No, really, I’m quite embarrassed. I’m usually so intimidating.

  9. Marion

    Huckleberry Hound is still on here.Every Southern family named their hound Huckleberry. My hound now is not so named, but the neighbor’s dog is. My favorite after HBH was the Rocky and Bullwinkle show, It featured Dudley Dooright of the Mounties and fractured fairy tales. Hilarious.

  10. Z

    Back in East Angular in 1960, we were the only people with a dog named Huck. In fact, I still have never met another. I’m vastly jealous that HH is still on TV with you. The same programmes or remakes?

    My sympathy, Dave, on your deprived childhood.

  11. Marion

    There is a cartoon network channel on TV. Supposedly for children, ha ha. They show reruns of all the old cartoons that have been mentioned. It’s a much more pleasant channel to watch than the evening news.

  12. Anonymous

    Amiable dispatch and this enter helped me alot in my college assignement. Thanks you as your information.

  13. Sarah

    I loved cartoons too, still do…..the simps simps as the kids used to call them are still a fave. Tho’ I do have a soft spot for road runner and wily cyote.

    I even ended up working in a London design studio which specialised in cartoons in the designs…bliss. all day every day drawing and colouring in bugs bunny et al!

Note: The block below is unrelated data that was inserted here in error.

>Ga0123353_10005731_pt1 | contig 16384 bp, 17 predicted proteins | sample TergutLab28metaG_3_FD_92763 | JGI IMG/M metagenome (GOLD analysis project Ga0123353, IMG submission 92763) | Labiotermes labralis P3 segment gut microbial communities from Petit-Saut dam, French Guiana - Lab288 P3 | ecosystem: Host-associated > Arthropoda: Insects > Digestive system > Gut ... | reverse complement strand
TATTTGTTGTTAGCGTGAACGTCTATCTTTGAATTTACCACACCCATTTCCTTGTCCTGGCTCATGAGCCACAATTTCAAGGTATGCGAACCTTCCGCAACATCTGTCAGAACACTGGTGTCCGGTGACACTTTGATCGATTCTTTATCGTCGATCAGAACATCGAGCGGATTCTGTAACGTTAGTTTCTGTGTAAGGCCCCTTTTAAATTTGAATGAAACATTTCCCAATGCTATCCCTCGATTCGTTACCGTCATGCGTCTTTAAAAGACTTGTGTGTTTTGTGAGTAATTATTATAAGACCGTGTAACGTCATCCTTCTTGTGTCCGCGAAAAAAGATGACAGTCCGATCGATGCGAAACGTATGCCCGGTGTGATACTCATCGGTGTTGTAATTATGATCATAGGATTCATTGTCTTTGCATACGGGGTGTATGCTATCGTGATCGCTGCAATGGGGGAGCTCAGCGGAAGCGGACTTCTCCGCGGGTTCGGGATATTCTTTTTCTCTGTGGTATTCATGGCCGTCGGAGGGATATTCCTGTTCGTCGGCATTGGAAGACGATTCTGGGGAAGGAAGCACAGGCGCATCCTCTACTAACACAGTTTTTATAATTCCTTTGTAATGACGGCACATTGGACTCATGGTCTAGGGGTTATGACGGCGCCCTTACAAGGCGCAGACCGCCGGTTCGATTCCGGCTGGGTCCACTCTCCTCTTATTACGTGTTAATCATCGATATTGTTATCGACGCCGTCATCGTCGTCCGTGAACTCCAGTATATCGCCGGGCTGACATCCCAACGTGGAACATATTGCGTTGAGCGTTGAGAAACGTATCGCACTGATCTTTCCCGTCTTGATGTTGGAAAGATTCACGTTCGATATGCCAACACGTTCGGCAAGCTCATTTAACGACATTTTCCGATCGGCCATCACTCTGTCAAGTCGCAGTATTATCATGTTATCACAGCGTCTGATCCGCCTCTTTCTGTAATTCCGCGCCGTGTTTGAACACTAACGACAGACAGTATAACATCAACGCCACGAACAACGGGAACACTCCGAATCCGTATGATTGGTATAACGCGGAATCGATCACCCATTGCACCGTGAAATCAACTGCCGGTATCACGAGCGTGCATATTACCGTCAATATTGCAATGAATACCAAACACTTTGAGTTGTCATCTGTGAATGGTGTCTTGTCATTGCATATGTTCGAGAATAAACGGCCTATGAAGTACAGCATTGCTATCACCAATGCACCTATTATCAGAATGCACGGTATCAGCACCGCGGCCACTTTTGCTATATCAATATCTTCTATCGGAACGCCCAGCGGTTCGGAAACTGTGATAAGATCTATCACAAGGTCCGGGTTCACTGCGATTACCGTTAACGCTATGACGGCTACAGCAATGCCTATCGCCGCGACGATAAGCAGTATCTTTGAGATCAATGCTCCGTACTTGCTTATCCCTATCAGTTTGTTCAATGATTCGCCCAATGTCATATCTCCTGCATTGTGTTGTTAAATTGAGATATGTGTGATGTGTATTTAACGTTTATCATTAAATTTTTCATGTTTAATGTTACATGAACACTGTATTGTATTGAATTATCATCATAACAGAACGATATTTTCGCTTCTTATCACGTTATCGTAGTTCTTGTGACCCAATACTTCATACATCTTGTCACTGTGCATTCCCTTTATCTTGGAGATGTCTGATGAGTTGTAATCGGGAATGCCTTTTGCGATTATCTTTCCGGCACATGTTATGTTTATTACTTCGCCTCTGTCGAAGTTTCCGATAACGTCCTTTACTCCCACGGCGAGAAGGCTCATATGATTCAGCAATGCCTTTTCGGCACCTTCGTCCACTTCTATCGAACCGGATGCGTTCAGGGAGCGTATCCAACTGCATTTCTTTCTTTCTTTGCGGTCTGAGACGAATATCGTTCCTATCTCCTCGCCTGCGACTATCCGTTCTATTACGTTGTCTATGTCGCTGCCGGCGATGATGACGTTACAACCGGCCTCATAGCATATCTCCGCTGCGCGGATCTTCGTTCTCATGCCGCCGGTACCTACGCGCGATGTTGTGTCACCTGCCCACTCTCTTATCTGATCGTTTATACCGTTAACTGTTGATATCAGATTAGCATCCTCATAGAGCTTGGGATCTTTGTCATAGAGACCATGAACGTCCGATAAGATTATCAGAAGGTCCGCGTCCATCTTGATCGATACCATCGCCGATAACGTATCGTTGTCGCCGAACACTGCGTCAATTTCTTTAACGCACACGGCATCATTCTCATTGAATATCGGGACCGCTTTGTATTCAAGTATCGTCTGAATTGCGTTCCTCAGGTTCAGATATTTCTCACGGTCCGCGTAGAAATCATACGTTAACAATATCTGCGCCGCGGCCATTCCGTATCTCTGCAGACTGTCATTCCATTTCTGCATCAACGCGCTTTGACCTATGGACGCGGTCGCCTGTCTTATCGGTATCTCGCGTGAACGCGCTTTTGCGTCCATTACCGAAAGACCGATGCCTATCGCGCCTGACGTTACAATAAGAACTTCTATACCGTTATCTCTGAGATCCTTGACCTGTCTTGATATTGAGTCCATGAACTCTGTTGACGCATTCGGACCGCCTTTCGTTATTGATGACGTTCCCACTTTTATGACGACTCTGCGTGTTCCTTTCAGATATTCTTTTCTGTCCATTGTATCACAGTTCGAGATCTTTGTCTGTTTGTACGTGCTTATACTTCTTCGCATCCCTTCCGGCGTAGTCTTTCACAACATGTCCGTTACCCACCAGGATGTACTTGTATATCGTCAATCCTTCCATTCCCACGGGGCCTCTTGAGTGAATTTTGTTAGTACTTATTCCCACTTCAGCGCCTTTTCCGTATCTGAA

14. badgerdaddy

    In Vegas last November, I ended up trying to explain what Top Cat was to an American. He claimed to have never heard of it and kept trying to correct me, saying “Oh, you mean TOM Cat!”

    I didn’t punch him though. I am mature, see.

  15. Z

    What a total dick. What sort of American hasn’t heard of Top Cat? And if he hasn’t, why would he argue about it?

    I’d not have punched him either. I’d have verbally mashed him into little bits and spat him out though. I trust you were more mature and just blanked him for the rest of the visit.

    Bet he hadn’t heard of Sergeant Bilko or Damon Runyon either. Twit. To argue, that is.

  16. Z

    If your college assignment (there’s no e in the middle) is about early 60s tv cartoons, then I despair, actually.

    I didn’t even mention Bugs Bunny and the rest, Sarah. I loved them all. And one of my children has told me that he models himself on Homer Simpson, which I heartily approve of.

  17. luckyzmom

    “Here he comes to save the day!”

    I am not familiar with Top Cat either, but I won’t argue about it, so no punching*-O

    I do know Sergeant Bilko and Damon Runyon.